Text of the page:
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Mould Identification: A Virtual Self Assessment

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Unknown 4 = Biploris australiensis

Case History
A 40 year old man presented with a history of nasal polyps and chronic sinustis and headaches.  Imaging showed pansinusitis and opacification of the paranasal sinuses. A sinus tissue biopsy grew the fungus shown below.
Culture

Cultures of B. australiensis on Sabouraud's dextrose agar are rapid growing, flat, spreading, suede-like to downy and are grey to blacklish-brown.
Microscopy

Microscopic morphology of B. australiensis showing sympodial development of darkly pigmented, multicellular conidia (phragmoconidia) on a geniculate or zig-zag rachis.  Conidia are fusiform to ellipsoidal, germinating only from the ends (bipolar). The genera Bipolaris, Curvularia and Exserohilum are all closely related.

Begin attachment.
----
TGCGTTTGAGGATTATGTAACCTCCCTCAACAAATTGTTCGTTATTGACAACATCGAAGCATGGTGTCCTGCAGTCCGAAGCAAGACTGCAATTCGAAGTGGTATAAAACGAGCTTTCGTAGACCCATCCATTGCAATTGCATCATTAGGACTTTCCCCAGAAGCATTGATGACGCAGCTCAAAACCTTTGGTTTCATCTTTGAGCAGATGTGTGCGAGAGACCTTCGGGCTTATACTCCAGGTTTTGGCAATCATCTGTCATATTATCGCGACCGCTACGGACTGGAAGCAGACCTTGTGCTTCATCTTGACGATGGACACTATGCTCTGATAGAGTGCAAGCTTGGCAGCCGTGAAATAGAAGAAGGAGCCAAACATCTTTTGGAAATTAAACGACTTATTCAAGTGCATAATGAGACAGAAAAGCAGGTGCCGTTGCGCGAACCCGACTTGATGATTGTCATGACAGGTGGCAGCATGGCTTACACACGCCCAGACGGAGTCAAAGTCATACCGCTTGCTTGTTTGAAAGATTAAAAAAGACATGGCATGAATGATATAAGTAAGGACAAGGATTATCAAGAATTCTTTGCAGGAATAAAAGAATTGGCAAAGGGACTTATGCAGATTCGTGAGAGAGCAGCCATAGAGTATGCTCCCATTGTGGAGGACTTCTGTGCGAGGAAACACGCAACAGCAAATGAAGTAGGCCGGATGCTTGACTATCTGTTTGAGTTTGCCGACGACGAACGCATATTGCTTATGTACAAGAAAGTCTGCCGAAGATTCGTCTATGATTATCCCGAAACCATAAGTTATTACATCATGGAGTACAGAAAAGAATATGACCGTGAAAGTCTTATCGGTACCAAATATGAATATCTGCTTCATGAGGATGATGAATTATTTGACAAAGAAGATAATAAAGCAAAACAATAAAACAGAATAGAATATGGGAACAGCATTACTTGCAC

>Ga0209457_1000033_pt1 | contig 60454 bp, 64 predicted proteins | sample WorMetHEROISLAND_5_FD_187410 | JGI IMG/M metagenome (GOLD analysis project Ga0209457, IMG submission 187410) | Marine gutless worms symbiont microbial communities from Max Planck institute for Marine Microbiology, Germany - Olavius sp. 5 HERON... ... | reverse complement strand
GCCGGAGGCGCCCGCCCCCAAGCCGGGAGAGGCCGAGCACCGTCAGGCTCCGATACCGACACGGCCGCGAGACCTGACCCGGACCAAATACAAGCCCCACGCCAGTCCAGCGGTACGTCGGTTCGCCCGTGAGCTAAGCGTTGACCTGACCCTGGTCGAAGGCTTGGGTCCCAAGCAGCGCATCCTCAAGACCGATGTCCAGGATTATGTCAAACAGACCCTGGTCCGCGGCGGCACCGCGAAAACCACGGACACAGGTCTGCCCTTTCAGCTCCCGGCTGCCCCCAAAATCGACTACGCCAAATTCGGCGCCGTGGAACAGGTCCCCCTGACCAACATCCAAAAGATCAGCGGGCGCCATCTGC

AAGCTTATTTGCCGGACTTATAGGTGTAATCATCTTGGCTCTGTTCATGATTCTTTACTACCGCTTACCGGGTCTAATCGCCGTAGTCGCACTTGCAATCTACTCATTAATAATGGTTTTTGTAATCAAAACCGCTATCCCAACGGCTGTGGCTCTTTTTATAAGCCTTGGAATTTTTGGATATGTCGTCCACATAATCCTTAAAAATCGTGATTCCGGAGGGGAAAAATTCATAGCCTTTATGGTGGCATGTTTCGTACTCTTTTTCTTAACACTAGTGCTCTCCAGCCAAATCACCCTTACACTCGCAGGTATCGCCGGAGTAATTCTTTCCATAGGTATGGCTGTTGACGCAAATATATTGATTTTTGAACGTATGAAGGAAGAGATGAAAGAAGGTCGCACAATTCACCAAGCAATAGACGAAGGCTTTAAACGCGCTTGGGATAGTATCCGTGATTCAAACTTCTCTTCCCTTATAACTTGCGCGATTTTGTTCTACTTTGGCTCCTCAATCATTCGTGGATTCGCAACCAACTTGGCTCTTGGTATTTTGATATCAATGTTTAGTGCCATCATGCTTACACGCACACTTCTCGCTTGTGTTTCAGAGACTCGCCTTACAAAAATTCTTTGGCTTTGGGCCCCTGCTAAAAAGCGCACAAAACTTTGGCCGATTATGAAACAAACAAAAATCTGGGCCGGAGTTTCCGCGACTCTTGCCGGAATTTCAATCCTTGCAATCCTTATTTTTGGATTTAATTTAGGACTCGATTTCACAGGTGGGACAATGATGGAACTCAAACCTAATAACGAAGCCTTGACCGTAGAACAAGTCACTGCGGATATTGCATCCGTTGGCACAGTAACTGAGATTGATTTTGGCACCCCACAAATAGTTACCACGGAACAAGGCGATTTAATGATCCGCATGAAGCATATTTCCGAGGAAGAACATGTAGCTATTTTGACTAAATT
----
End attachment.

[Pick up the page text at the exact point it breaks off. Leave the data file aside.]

Comment: The genus Bipolaris contains about 45 species which are mostly subtropical and tropical plant parasites; however several species, notably B. australiensis, B. hawaiiensis and B. spicifera are well documented human pathogens. Recent molecular studies have recognised Bipolaris cynodontis, B. micropus, and B. setariae as additional species isolated from clinical samples.

About Bipolaris Back to Virtual Assessment

What is your identification?

Exserohilum rostratum
Curvularia brachyspora
Bipolaris australiensis

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School of Biological Sciences
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THE UNIVERSITY OF ADELAIDE
SA 5005 AUSTRALIA

Contact

Dr David Ellis
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